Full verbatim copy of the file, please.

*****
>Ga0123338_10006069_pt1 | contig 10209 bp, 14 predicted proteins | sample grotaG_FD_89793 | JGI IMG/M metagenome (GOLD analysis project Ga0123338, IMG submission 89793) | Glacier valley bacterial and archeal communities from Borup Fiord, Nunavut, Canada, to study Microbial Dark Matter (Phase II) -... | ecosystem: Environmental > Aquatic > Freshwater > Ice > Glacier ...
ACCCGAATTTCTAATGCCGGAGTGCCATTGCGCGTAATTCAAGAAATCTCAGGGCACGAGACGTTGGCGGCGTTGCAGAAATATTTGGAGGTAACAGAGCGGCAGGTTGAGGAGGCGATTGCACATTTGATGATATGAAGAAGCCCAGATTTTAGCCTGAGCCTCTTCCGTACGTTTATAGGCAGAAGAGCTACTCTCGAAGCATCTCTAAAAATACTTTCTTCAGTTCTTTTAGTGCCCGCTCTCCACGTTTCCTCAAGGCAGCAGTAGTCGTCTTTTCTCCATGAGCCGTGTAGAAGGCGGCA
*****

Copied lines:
>Ga0123338_10006069_pt1 | contig 10209 bp, 14 predicted proteins | sample grotaG_FD_89793 | JGI IMG/M metagenome (GOLD analysis project Ga0123338, IMG submission 89793) | Glacier valley bacterial and archeal communities from Borup Fiord, Nunavut, Canada, to study Microbial Dark Matter (Phase II) -... | ecosystem: Environmental > Aquatic > Freshwater > Ice > Glacier ...
ACCCGAATTTCTAATGCCGGAGTGCCATTGCGCGTAATTCAAGAAATCTCAGGGCACGAGACGTTGGCGGCGTTGCAGAAATATTTGGAGGTAACAGAGCGGCAGGTTGAGGAGGCGATTGCACATTTGATGATATGAAGAAGCCCAGATTTTAGCCTGAGCCTCTTCCGTACGTTTATAGGCAGAAGAGCTACTCTCGAAGCATCTCTAAAAATACTTTCTTCAGTTCTTTTAGTGCCCGCTCTCCACGTTTCCTCAAGGCAGCAGTAGTCGTCTTTTCTCCATGAGCCGTGTAGAAGGCGGCA